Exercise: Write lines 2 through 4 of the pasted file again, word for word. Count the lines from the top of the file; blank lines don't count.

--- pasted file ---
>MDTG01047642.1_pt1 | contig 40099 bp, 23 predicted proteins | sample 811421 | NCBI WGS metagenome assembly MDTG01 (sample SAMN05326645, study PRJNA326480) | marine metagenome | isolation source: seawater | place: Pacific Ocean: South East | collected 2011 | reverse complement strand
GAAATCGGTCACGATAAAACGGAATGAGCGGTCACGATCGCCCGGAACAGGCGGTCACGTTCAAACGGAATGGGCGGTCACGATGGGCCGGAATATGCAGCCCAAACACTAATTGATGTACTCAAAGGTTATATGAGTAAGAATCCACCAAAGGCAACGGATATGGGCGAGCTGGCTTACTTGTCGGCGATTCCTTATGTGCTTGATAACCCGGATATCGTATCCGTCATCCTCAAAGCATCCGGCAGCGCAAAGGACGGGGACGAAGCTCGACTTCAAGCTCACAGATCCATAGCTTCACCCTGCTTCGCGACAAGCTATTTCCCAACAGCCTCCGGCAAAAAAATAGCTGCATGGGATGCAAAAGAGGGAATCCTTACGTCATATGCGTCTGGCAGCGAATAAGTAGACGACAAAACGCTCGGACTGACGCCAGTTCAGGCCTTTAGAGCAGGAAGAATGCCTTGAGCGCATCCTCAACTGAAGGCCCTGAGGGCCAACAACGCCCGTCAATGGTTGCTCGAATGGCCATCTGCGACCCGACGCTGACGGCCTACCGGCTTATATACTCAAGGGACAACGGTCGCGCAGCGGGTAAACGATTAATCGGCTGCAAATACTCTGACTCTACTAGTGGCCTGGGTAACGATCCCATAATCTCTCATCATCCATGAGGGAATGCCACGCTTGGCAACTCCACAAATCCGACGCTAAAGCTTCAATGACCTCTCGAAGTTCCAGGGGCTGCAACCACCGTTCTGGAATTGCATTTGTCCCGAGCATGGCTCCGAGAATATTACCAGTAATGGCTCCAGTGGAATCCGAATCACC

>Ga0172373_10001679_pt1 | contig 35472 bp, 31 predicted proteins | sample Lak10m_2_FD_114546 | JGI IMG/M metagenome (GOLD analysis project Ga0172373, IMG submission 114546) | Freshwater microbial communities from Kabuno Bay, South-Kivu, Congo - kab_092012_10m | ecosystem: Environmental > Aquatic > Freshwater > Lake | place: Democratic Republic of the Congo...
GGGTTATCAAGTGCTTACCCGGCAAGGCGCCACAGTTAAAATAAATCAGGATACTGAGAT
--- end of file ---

GAAATCGGTCACGATAAAACGGAATGAGCGGTCACGATCGCCCGGAACAGGCGGTCACGTTCAAACGGAATGGGCGGTCACGATGGGCCGGAATATGCAGCCCAAACACTAATTGATGTACTCAAAGGTTATATGAGTAAGAATCCACCAAAGGCAACGGATATGGGCGAGCTGGCTTACTTGTCGGCGATTCCTTATGTGCTTGATAACCCGGATATCGTATCCGTCATCCTCAAAGCATCCGGCAGCGCAAAGGACGGGGACGAAGCTCGACTTCAAGCTCACAGATCCATAGCTTCACCCTGCTTCGCGACAAGCTATTTCCCAACAGCCTCCGGCAAAAAAATAGCTGCATGGGATGCAAAAGAGGGAATCCTTACGTCATATGCGTCTGGCAGCGAATAAGTAGACGACAAAACGCTCGGACTGACGCCAGTTCAGGCCTTTAGAGCAGGAAGAATGCCTTGAGCGCATCCTCAACTGAAGGCCCTGAGGGCCAACAACGCCCGTCAATGGTTGCTCGAATGGCCATCTGCGACCCGACGCTGACGGCCTACCGGCTTATATACTCAAGGGACAACGGTCGCGCAGCGGGTAAACGATTAATCGGCTGCAAATACTCTGACTCTACTAGTGGCCTGGGTAACGATCCCATAATCTCTCATCATCCATGAGGGAATGCCACGCTTGGCAACTCCACAAATCCGACGCTAAAGCTTCAATGACCTCTCGAAGTTCCAGGGGCTGCAACCACCGTTCTGGAATTGCATTTGTCCCGAGCATGGCTCCGAGAATATTACCAGTAATGGCTCCAGTGGAATCCGAATCACC

>Ga0172373_10001679_pt1 | contig 35472 bp, 31 predicted proteins | sample Lak10m_2_FD_114546 | JGI IMG/M metagenome (GOLD analysis project Ga0172373, IMG submission 114546) | Freshwater microbial communities from Kabuno Bay, South-Kivu, Congo - kab_092012_10m | ecosystem: Environmental > Aquatic > Freshwater > Lake | place: Democratic Republic of the Congo...
GGGTTATCAAGTGCTTACCCGGCAAGGCGCCACAGTTAAAATAAATCAGGATACTGAGAT